“Women may be more likely to listen, to be compassionate, and to be more flexible.” – Professor Lori Brown
The Fall 2016 Meredith College Poll asked North Carolinians about their perceptions of law enforcement officers.
A large majority of North Carolinians (69%) have great respect for law enforcement officers in the state, with only 4% of its citizens stating that they have very little respect for officers. Among demographic groups, whites have higher respect for police officers (74.9%) than do nonwhites (62.6%). Republicans have significantly higher levels of respect for those in law enforcement (81%) than do Democrats (63%) or unaffiliated citizens (64%).
The most striking difference in respect for law enforcement, however, is related to age, with young people possessing decidedly less respect for law enforcement officers than their older counterparts. Those in the youngest age category (19-29) had about half as much respect for police officers as those in the oldest age category (76+).
In terms of police officers themselves, more than three-quarters of North Carolinians believe that men and women officers are equally capable, with only 16% stating that male officers were more capable and 3% stating that female officers were superior. Also, when asked about whether men or women made better police chiefs, more than two-thirds of North Carolinians (68%) felt there were no differences between men and women in law enforcement leadership. Twenty-one percent felt that men made better police chiefs and 5% perceived that women made better police chiefs.
In terms of qualities associated with police officers, most North Carolinians believe that men and women police officers equally possess compassion and a sense of ethics, as well as possessing the skills to protect the public.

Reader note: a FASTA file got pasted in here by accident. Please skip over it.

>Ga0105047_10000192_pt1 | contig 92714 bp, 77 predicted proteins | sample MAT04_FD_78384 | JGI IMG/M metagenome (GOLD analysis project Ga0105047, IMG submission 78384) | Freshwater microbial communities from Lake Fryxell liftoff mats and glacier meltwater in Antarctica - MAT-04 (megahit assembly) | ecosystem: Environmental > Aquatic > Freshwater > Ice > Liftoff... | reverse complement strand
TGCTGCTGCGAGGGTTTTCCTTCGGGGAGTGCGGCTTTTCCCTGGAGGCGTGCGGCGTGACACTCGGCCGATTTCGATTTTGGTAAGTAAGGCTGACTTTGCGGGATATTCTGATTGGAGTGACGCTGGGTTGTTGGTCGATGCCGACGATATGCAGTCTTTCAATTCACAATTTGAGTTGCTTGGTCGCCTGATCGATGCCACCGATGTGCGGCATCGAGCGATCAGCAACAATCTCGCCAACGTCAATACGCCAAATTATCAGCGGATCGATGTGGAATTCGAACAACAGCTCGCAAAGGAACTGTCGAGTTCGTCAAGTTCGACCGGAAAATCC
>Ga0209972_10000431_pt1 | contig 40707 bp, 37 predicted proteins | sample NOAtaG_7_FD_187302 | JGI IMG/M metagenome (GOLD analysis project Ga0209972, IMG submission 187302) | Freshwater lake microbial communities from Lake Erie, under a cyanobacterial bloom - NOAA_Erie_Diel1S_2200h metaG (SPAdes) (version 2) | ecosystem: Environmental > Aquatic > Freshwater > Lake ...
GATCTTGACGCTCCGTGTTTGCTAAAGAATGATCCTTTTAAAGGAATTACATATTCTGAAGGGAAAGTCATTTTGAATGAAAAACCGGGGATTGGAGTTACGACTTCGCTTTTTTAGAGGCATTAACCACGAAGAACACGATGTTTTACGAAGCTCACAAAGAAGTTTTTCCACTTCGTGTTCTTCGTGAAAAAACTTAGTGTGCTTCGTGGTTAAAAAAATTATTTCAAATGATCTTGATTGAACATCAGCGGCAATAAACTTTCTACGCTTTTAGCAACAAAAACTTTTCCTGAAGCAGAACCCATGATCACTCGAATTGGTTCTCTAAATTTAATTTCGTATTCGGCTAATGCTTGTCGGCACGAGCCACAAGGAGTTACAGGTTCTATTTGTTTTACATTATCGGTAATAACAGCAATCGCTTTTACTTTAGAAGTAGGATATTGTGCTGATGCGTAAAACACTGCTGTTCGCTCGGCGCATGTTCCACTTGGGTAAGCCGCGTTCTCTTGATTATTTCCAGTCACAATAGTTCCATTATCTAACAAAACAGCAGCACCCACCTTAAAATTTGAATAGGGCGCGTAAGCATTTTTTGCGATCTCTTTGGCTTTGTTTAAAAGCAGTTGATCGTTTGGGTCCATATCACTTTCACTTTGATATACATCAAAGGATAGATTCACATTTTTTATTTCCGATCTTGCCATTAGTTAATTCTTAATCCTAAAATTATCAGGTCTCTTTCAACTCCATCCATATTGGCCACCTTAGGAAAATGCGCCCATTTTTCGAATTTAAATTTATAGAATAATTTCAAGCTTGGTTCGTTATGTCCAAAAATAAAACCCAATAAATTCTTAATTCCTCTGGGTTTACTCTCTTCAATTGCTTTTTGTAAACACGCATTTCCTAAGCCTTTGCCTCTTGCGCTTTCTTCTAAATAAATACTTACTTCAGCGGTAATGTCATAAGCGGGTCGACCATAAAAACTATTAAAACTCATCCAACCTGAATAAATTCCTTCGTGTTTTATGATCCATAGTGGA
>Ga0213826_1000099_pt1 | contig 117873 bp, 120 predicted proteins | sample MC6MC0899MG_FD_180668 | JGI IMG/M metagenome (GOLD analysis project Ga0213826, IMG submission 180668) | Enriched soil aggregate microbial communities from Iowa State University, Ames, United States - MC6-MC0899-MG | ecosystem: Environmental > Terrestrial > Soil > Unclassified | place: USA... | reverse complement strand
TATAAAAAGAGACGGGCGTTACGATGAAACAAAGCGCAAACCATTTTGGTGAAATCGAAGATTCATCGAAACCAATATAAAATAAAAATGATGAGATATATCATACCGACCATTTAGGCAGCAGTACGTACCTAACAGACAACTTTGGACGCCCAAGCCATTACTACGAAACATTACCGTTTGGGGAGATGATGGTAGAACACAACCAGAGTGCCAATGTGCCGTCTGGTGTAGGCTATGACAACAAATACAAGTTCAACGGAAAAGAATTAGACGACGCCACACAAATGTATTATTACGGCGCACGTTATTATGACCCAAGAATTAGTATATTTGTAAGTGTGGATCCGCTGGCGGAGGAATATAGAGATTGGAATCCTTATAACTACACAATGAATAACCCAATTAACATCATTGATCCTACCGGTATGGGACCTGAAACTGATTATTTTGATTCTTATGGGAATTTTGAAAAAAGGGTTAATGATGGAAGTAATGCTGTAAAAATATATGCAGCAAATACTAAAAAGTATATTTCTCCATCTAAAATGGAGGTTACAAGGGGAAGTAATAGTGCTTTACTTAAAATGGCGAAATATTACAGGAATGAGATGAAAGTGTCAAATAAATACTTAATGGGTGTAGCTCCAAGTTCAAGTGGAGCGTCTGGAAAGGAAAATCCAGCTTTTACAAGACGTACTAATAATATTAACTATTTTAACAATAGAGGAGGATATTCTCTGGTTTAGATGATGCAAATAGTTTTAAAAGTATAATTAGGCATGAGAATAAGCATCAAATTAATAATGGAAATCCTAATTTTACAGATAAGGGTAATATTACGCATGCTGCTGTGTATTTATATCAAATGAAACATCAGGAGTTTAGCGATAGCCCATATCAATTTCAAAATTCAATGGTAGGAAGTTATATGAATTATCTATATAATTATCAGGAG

Some of the negative traits often associated with police officers, such as using excessive force or exceeding their authority, are where many North Carolinians favor women police officers over men. Only 3% of citizens consider women more likely to use excessive force, while 59% consider men more likely to do so. Similarly, 46% of North Carolinians state that men are more likely to exceed their authority, while only 6% consider women more likely to do so.
Professor of Sociology Lori Brown believes some of these perceptions are caused by gender stereotypes.
“Many people may feel that it is beneficial to have a woman officer to help if there is a problem, if you are a victim, or if someone needs to deal with teens or women in trouble because women may be more likely to listen, to be compassionate, and to be more flexible,” Brown said. “However, when it comes to being in charge of all those men and women, making tough decisions about policing, sadly some people still see men as leaders. I hope these stereotyped ideas will change as more women move into leadership in all levels of law enforcement and in the rest of the work world.”
About The Meredith College Poll
The Meredith College Poll uses a stratified random sample of households with telephones and wireless (cell) telephone numbers. The survey was conducted using a livecaller, dual frame (landline and cell phone) survey of 487 registered voters of North Carolina between September 18-22, 2016. Meredith College students administer the survey as part of the College’s commitment to civic engagement.